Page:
I always advise my clients to pull out the pieces they wear most first. Even if they’re not your most treasured items, this will give you a solid framework and put you in the right frame of mind. Ultimately, it will act as a good indicator of your personal style. Once you’ve set these aside (because you know you’re definitely keeping them) you can begin the real process of clearing out in earnest.
Be Firm, But Not Ruthless
There’s an unwritten rule that if you’ve not worn something in more than two years, then you should get rid of it, but I don’t think it needs to be so black and white. After two years of a pandemic, it’s no wonder some of your clothes might remain unworn! Instead, be honest (and kind) with yourself – are you really going to wear this again? Does this represent who you are and how you want to dress? We’re all guilty (myself included) of hanging onto things because we think we should, perhaps because it was expensive. There’s no shame in letting go of something if it doesn’t fit with your lifestyle anymore. Sell it on or donate it, so someone else can make use of it.
Don’t Keep Things That Don’t Fit You
Unless you’re post-partum, there is no point in hanging onto clothes you can only wear when your body is a certain size. Why torture yourself? I’ve had clients in the past who have told me they don’t want to buy jeans right now because they’re not at their ideal weight. My answer is you still deserve to wear things that fit. Putting on clothes that are too tight is a horrible way to start your day, so make sure anything you keep is the right size and recycle anything else.
Try Colour Coding
Once you’ve decided on what to keep, the biggest favour you can do for yourself is to organise your clothes by colour. You can still keep pieces in sections like jackets, shirts, dresses etc, but separating the individual colours within those sections will make getting dressed each day that much easier. It’s also a helpful way to identify what you like, what you’re lacking, and what you’ve got too much of. For example, you might see a lot of a particular print, which is useful if you’re struggling to establish what your style identity is, but if you’re buying too much of the same item (like long-sleeve black shirts), you’ll be able to avoid too much repetition in the future.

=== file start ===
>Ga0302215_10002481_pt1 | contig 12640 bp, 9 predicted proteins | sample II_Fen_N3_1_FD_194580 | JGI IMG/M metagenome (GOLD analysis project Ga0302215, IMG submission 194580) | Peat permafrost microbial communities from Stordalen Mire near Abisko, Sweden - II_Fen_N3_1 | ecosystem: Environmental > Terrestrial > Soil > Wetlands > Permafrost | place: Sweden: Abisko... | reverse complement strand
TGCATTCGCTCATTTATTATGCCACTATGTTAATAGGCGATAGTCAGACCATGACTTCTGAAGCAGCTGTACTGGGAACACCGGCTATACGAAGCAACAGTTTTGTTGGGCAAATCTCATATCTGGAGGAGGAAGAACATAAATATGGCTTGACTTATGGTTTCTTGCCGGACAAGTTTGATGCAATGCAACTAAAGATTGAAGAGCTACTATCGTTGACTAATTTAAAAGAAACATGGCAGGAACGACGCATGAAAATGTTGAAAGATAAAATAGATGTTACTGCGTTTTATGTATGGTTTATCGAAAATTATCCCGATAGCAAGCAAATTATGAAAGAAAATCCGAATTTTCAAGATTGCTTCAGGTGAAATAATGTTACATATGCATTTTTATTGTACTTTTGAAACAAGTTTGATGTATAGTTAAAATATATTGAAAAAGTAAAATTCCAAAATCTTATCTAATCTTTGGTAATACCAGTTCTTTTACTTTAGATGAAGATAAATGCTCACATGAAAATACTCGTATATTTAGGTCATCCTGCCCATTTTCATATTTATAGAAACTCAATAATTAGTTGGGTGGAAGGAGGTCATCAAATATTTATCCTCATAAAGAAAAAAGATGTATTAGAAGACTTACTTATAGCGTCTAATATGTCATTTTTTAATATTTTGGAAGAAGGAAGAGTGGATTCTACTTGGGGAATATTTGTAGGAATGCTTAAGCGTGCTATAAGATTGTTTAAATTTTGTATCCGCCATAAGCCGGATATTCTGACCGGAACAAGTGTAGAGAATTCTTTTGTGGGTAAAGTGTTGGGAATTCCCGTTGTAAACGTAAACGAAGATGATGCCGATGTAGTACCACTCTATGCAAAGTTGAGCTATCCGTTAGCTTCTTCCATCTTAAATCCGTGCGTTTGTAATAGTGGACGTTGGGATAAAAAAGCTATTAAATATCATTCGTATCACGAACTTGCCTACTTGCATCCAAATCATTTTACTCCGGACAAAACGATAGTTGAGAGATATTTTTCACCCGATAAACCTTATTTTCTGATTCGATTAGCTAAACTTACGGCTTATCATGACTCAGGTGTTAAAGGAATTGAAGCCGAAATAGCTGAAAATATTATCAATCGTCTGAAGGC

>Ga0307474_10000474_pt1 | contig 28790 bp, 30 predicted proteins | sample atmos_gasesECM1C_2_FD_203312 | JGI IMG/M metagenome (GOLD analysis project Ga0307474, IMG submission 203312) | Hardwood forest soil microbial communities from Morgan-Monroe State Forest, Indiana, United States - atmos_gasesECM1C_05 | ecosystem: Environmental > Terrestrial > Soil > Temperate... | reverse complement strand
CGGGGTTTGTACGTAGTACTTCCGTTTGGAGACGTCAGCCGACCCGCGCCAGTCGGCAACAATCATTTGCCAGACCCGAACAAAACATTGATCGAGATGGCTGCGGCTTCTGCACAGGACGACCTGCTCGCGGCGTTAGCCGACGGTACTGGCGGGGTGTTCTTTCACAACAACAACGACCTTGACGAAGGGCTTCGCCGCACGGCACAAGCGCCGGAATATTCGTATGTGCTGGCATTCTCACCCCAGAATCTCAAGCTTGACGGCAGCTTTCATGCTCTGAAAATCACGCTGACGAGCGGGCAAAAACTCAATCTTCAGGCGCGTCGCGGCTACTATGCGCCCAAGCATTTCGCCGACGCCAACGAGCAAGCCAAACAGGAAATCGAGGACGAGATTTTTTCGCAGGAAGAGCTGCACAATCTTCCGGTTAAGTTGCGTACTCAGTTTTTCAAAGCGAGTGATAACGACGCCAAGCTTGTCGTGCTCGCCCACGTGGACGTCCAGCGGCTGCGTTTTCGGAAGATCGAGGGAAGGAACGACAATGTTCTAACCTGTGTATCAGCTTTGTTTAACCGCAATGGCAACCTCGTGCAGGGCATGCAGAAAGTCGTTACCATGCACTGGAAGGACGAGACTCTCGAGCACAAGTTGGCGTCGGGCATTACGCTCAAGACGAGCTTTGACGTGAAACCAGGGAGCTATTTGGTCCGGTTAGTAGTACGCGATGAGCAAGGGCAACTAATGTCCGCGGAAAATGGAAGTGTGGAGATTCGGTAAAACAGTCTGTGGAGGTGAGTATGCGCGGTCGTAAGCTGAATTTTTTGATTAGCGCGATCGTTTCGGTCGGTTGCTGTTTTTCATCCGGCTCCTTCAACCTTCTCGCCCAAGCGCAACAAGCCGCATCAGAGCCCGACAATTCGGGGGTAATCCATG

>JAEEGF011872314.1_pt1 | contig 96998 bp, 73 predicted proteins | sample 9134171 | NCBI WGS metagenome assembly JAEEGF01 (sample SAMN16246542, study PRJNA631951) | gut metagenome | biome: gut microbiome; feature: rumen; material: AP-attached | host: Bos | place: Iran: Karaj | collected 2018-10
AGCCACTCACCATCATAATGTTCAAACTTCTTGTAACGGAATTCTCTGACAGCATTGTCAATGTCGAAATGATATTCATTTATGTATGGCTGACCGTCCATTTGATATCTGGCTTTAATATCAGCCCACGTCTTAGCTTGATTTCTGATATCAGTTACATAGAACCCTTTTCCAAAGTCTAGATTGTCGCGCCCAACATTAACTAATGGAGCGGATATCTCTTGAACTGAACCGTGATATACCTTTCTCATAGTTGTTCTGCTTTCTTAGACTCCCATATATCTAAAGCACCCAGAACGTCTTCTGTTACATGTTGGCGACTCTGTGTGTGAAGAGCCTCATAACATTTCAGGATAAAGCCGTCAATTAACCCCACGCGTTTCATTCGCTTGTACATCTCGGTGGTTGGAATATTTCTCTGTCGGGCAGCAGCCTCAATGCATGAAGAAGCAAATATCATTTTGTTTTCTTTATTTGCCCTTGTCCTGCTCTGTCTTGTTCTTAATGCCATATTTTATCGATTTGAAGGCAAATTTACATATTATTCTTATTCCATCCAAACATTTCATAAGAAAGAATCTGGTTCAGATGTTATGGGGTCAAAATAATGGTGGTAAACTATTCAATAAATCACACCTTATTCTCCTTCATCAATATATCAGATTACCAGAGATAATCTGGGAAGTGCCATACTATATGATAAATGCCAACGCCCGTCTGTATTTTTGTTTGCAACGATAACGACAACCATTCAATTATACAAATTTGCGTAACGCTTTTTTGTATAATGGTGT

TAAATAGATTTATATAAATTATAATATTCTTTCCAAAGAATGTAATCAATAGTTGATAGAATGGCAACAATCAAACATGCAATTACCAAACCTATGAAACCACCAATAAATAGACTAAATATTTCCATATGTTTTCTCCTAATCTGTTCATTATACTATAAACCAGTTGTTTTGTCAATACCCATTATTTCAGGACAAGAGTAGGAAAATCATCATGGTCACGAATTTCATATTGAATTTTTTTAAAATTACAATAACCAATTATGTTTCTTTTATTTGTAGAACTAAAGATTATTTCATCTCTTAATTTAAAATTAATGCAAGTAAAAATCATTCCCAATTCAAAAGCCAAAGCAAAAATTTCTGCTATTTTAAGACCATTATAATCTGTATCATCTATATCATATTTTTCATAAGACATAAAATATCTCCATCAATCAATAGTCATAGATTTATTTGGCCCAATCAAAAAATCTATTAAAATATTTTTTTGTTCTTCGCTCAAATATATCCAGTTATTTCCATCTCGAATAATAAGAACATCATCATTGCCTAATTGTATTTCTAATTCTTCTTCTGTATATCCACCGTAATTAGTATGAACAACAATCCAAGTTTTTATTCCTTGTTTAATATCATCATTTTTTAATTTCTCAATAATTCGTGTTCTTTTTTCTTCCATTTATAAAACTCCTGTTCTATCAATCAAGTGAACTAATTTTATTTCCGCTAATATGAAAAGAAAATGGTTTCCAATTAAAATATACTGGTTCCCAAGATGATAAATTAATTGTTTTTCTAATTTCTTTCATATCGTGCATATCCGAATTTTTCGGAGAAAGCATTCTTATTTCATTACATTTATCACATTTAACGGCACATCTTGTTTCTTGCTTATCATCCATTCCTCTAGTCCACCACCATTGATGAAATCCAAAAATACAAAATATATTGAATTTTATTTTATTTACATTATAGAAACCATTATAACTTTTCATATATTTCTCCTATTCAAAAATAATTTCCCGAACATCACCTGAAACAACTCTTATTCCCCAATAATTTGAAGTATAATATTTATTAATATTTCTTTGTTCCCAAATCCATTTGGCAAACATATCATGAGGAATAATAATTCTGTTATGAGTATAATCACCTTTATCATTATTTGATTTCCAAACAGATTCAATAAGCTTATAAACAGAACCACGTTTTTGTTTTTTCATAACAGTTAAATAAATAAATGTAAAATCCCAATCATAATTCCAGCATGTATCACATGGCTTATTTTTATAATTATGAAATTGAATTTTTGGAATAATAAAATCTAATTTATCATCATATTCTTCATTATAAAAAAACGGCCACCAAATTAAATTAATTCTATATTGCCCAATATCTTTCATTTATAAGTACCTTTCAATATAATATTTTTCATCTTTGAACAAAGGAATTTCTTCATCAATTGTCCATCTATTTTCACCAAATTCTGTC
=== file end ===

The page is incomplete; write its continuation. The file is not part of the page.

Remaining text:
Take Pride In Your Storage
Investing in your storage solutions will preserve your pieces and ultimately make you want to wear them more. For example, boot shapers if you have a pair of knee-high boots, or stuffing your bags and keeping them in their dust covers when you’re not using them. It’s simple, affordable and respecting your pieces will make you feel more positive towards your wardrobe in general.
Don’t Panic If You Hate Everything
You’re not alone – I have plenty of clients who want to get rid of everything and start again but buying a load of new things won’t solve the problem. Going back to my first tip, pull out what you wear regularly (even if you don’t love it) and identify the common themes. Perhaps you’re wearing a lot of basics, and you just need to refresh those staples with some updated styles. Alternatively, it could be the fit – switching out a jacket for a more oversized one, or getting a pair of trousers tailored, for example, could change your mind.
Keep A Wish List
Streamlining your wardrobe is a great way to identify the gaps where you might be missing something, but it’s easy to think gaps need to be filled with trend pieces that won’t go the distance. Instead of impulse buying something you think you need, keep a wish list on your phone and come back to it every now and again. When I do this, I often realise the items I’ve written down a couple of weeks ago I really don’t need at all. If you do keep thinking about it, that’s when it’s the right time, to go for it.
Don’t Be Afraid To Enlist Some Pro Help
Whether you’re a fashion lover or don’t think you have a clue how to dress, a wardrobe stylist can always help. First, if you’re in the latter camp – you know more than you think! But a second pair of eyes could give you some ideas you might not have thought of before. I’ve worked with women I think have better style than me, but they’ve brought me on to give them second opinion. Sometimes we all need one. I offer virtual styling sessions so you can book at a time that’s convenient to you.